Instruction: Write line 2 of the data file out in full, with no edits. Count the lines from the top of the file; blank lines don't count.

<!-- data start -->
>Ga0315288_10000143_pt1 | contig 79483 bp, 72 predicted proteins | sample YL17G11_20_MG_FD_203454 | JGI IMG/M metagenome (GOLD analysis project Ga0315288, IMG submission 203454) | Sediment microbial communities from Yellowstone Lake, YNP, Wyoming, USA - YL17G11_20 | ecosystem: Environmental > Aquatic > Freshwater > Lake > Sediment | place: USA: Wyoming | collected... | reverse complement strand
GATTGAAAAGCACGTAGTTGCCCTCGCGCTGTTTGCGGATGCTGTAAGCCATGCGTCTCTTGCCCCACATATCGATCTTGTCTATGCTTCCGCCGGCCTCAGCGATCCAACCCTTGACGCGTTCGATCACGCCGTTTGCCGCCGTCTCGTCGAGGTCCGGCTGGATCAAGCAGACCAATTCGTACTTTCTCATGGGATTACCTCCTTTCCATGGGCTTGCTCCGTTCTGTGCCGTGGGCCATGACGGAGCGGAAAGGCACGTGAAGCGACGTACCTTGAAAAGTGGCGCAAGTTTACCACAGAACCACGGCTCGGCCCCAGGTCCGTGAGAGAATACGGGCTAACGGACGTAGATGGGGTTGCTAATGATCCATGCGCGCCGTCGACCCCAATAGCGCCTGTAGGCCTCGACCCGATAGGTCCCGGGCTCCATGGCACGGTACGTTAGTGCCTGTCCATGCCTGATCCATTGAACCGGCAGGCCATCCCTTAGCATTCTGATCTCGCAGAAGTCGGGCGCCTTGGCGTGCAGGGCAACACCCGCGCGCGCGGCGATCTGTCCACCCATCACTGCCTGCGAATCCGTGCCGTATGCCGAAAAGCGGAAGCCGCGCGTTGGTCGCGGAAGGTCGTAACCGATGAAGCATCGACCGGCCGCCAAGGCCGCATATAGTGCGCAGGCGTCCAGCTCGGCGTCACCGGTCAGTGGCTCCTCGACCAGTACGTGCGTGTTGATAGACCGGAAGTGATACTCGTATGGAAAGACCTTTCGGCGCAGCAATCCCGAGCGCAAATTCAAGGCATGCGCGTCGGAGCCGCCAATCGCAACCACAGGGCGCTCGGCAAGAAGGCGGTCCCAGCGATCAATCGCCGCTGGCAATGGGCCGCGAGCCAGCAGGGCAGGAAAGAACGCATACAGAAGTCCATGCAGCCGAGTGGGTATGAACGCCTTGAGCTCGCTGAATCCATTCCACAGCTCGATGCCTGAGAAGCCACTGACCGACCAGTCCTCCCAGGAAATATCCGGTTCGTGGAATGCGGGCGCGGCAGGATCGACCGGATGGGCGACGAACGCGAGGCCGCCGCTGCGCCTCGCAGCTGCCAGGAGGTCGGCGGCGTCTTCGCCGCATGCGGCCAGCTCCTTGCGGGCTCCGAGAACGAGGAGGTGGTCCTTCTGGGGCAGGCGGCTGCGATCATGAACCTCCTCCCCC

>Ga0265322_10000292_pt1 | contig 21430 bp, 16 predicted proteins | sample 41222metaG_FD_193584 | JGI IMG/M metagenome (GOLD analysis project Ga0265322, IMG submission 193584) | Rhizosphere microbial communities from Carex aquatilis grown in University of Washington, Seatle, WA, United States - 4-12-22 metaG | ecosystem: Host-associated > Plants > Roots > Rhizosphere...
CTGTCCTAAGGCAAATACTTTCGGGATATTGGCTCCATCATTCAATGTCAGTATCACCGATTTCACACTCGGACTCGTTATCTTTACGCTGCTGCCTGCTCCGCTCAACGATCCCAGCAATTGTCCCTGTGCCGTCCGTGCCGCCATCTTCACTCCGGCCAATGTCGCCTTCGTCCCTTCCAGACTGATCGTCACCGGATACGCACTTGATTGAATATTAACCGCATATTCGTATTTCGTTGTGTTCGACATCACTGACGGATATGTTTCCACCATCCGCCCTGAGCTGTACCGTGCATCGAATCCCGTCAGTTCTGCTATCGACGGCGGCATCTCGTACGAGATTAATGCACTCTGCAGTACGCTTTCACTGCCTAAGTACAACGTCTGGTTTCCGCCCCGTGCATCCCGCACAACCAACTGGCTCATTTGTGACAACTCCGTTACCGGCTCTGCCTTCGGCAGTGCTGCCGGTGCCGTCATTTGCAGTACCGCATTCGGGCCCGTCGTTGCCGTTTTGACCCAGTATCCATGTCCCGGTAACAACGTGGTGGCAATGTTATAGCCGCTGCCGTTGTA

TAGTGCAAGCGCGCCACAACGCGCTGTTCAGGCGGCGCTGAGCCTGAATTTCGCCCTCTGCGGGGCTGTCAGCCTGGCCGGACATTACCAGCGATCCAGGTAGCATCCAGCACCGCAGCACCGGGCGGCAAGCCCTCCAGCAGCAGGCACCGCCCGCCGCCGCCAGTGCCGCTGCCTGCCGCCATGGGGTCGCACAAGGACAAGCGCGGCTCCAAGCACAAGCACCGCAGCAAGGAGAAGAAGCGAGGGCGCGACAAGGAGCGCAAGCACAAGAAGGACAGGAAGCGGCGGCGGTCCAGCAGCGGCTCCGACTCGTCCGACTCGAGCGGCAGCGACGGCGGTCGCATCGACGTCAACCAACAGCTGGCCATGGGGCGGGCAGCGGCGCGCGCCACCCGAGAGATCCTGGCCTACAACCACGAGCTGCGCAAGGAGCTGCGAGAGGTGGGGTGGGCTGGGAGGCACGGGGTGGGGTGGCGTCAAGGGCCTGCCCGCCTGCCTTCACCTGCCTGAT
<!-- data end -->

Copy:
GATTGAAAAGCACGTAGTTGCCCTCGCGCTGTTTGCGGATGCTGTAAGCCATGCGTCTCTTGCCCCACATATCGATCTTGTCTATGCTTCCGCCGGCCTCAGCGATCCAACCCTTGACGCGTTCGATCACGCCGTTTGCCGCCGTCTCGTCGAGGTCCGGCTGGATCAAGCAGACCAATTCGTACTTTCTCATGGGATTACCTCCTTTCCATGGGCTTGCTCCGTTCTGTGCCGTGGGCCATGACGGAGCGGAAAGGCACGTGAAGCGACGTACCTTGAAAAGTGGCGCAAGTTTACCACAGAACCACGGCTCGGCCCCAGGTCCGTGAGAGAATACGGGCTAACGGACGTAGATGGGGTTGCTAATGATCCATGCGCGCCGTCGACCCCAATAGCGCCTGTAGGCCTCGACCCGATAGGTCCCGGGCTCCATGGCACGGTACGTTAGTGCCTGTCCATGCCTGATCCATTGAACCGGCAGGCCATCCCTTAGCATTCTGATCTCGCAGAAGTCGGGCGCCTTGGCGTGCAGGGCAACACCCGCGCGCGCGGCGATCTGTCCACCCATCACTGCCTGCGAATCCGTGCCGTATGCCGAAAAGCGGAAGCCGCGCGTTGGTCGCGGAAGGTCGTAACCGATGAAGCATCGACCGGCCGCCAAGGCCGCATATAGTGCGCAGGCGTCCAGCTCGGCGTCACCGGTCAGTGGCTCCTCGACCAGTACGTGCGTGTTGATAGACCGGAAGTGATACTCGTATGGAAAGACCTTTCGGCGCAGCAATCCCGAGCGCAAATTCAAGGCATGCGCGTCGGAGCCGCCAATCGCAACCACAGGGCGCTCGGCAAGAAGGCGGTCCCAGCGATCAATCGCCGCTGGCAATGGGCCGCGAGCCAGCAGGGCAGGAAAGAACGCATACAGAAGTCCATGCAGCCGAGTGGGTATGAACGCCTTGAGCTCGCTGAATCCATTCCACAGCTCGATGCCTGAGAAGCCACTGACCGACCAGTCCTCCCAGGAAATATCCGGTTCGTGGAATGCGGGCGCGGCAGGATCGACCGGATGGGCGACGAACGCGAGGCCGCCGCTGCGCCTCGCAGCTGCCAGGAGGTCGGCGGCGTCTTCGCCGCATGCGGCCAGCTCCTTGCGGGCTCCGAGAACGAGGAGGTGGTCCTTCTGGGGCAGGCGGCTGCGATCATGAACCTCCTCCCCC